The British Skin Foundation sat down with Advanced Nurse Practitioner (Dermatology) to learn more about when a person would be seen by a Nurse Practitioner, treatment plans and resources for extra help.

Emmanuel Toni, Advanced Nurse Practitioner Dermatology 

What does a dermatological nurse do, how do you become one, and what does it allow you to do?

A dermatology nurse refers to a qualified nurse who works in dermatology. You need to have a degree in Nursing. To practice at a more advanced level you often need a master’s degree and to be able to prescribe which requires a lot of hard work and exams. 

There are lots of different parts to a dermatology nurses’ job such as some work in skin cancer clinics helping look at moles with specialist equipment like a dermatoscope, helping to complete or independently completing biopsies while some might help with phototherapy (a special sunbed used to treat some skin conditions). Some might help with drug monitoring for certain conditions. Often, we are the main point of contact for patients and help educate and treat patients. 

Do you have any particular areas of interest? 

My area of interest is medical dermatology which includes skin conditions like eczema, psoriasis, and acne. 

When would a person experiencing a skin issue be referred to you?

As I work inside a hospital, often the patients that are referred to see us are patients whose topicals (that is creams) might not have worked and so they might require further treatment and specialist input. 

What is the general format of a consultation with a dermatological nurse?  

It often depends on the level and centre you are being seen in and the purpose of the consultation. Often, we take a history and a holistic assessment of your overall health so we can sign post you to resources that might be helpful.

Do the patients you see tend to struggle with their mental health as a result of their skin condition?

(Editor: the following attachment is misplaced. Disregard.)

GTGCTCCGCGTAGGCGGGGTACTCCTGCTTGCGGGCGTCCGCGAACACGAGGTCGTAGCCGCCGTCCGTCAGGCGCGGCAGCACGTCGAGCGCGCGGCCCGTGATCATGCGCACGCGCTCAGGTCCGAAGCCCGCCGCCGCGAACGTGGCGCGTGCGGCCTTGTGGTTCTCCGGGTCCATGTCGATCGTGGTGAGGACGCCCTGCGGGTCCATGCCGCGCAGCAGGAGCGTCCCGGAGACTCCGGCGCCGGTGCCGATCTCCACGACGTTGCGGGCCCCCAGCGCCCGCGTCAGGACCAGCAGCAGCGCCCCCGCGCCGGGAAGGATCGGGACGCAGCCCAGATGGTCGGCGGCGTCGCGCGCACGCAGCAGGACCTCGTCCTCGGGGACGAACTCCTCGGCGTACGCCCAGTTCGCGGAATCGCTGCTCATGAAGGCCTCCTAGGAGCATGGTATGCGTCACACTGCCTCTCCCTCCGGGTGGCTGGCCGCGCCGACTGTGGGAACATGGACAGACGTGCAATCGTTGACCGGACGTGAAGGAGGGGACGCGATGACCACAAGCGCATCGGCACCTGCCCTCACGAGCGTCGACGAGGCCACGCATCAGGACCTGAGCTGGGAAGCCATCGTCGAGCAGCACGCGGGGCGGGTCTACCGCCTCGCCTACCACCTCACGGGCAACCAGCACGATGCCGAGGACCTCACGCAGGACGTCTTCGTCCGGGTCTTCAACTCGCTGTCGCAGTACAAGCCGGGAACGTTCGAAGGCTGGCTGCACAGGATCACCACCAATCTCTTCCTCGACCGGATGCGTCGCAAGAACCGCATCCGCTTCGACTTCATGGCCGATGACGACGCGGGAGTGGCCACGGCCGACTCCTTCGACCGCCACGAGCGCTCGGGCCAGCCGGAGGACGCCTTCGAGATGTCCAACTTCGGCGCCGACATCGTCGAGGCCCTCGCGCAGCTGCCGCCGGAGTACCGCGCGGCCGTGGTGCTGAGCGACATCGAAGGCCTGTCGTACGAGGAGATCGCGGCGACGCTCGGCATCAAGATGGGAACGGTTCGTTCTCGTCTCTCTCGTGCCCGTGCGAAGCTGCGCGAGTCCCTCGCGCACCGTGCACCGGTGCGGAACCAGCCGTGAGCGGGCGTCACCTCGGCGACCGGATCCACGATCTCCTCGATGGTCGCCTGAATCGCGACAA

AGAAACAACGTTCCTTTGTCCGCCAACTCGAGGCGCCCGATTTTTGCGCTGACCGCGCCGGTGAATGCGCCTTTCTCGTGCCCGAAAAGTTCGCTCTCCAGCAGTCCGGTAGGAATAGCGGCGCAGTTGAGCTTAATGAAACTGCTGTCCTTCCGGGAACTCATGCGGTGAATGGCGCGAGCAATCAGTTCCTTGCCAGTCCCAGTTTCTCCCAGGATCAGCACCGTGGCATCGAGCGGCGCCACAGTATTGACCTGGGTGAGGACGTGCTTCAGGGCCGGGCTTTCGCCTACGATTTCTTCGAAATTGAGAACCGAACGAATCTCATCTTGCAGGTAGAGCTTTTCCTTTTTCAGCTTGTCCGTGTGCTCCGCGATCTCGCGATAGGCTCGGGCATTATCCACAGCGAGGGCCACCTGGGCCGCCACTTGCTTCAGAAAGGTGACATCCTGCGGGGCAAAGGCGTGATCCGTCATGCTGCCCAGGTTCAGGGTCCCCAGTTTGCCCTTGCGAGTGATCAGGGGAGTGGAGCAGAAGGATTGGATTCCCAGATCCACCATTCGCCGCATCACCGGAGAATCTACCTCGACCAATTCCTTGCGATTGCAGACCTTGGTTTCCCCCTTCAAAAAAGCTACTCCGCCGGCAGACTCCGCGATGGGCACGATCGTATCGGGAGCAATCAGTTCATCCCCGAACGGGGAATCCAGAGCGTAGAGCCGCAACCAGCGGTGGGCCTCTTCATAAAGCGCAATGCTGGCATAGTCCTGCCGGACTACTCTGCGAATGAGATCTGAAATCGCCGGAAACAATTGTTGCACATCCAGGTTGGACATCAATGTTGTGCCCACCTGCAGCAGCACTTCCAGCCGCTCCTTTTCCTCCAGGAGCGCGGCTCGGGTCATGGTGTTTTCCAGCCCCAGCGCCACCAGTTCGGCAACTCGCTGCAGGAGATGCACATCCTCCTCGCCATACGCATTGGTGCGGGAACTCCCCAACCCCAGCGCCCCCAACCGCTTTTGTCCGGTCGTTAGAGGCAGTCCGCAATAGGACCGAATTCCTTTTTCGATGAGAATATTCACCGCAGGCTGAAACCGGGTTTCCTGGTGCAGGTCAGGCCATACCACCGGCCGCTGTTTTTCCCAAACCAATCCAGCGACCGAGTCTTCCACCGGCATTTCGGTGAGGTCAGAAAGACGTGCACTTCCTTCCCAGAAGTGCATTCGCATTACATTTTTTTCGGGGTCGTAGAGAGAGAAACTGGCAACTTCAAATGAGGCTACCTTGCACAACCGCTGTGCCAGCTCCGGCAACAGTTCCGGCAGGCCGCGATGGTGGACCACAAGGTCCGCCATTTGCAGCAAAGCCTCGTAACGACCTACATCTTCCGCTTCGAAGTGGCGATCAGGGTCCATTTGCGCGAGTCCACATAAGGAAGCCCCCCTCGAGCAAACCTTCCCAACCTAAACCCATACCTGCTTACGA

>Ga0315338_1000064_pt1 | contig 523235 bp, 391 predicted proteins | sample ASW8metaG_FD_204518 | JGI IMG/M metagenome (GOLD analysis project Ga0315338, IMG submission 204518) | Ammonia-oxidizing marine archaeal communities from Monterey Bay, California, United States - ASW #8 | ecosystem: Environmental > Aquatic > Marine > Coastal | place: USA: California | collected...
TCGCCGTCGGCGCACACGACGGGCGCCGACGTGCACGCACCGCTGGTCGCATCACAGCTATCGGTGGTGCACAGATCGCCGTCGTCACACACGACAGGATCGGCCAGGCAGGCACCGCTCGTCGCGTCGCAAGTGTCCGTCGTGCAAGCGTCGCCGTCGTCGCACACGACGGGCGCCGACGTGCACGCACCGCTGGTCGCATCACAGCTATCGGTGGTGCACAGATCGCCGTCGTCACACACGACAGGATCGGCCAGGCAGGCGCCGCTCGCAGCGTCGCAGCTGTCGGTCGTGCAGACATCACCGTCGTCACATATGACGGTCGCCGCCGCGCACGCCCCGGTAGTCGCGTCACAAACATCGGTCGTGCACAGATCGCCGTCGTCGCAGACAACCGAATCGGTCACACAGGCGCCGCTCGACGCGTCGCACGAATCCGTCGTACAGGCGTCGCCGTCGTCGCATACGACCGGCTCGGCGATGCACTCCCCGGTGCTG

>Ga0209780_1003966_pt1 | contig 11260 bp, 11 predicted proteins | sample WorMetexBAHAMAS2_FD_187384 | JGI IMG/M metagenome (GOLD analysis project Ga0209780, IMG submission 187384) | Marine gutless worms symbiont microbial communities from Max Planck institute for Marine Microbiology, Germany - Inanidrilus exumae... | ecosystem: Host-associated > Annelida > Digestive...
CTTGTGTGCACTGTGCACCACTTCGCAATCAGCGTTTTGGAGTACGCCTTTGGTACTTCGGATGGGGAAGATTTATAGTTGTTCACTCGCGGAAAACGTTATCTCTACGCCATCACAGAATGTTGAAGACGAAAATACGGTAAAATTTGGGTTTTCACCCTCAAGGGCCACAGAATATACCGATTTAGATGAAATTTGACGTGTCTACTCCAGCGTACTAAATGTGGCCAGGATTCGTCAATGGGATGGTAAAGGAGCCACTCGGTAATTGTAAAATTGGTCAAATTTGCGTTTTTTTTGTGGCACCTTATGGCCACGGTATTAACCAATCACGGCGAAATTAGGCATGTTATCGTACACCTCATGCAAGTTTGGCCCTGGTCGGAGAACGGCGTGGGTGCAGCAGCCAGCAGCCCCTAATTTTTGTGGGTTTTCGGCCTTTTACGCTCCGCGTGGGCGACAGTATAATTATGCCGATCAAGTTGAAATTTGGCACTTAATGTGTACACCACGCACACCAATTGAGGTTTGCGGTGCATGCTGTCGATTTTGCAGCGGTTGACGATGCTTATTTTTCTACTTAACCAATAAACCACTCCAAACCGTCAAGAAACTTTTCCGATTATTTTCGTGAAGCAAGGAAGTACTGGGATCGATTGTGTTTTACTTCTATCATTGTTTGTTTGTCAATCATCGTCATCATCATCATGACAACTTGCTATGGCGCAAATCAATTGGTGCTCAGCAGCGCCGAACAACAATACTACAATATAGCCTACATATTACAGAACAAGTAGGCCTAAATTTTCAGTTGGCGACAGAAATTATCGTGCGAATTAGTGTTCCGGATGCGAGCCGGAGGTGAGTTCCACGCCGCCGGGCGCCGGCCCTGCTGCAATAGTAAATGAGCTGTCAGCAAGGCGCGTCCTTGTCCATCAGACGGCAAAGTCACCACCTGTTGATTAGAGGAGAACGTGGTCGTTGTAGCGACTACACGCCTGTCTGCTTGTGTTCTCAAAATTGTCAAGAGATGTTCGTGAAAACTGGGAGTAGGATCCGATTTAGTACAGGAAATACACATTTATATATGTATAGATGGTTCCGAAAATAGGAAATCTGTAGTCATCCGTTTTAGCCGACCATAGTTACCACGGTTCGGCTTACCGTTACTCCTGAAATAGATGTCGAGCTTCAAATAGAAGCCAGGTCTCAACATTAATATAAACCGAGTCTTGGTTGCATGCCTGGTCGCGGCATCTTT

Absolutely. Skin conditions are incredibly challenging to live with and can be very traumatic.  It is widely accepted throughout dermatology that many skin conditions have a negative impact on mental health.

Are your patients open about the mental and emotional impact their condition has upon them? 

Unfortunately, despite a huge push on social media, there is still a lot of fear and stigma around mental health that prevents some people from opening up about their mental health. We try and challenge people to be open with us however, sometimes it can take time to build this trust but when you do, we will always help you as best we can. 

Do you have any tips to help people get the most out of their appointment with a dermatological nurse? 

Do not be afraid to ask questions. Be open and honest. If you find that you don't put on your creams as they feel uncomfortable, please tell us. We often have lots of alternative options and advice that could help make it much easier for you. 

Will all the patients you see be given the same treatment plan?

No. Each treatment plan will be tailored to the patient based on their skin, the condition, their preference and supply. 

Do you have any advice for people whose skin is affecting their mental wellbeing? 

You are absolutely not alone. The majority of people will be affected by a skin condition at some point in their life. If your mental well-being is declining, contact your dermatology centre or your GP. Your GP might refer you to a dermatology centre if your skin condition is having a significant impact your mental wellbeing. Finally, find a support group of people in a similar situation. 

How distressing are skin conditions for the patients you see? 

Having a skin condition can be incredibly traumatic. In hospital we tend to see the very severe cases where creams have not worked and understandably, this causes a lot of distress which is why we screen for anxiety and depression at every appointment.  

Where can patients go to get extra help?

There are lots of resources available to anybody who needs extra help in the community. Talking Therapies in the community are available for self-referral. Your GP should be able to sign post some local resources. Alternatively, your local dermatology clinic might be able to sign post you to charities such as the British Skin Foundation, Psoriasis Association, Changing Faces, Alopecia UK, National Eczema Society. All of which have fantastic advice and guidance on their websites. 

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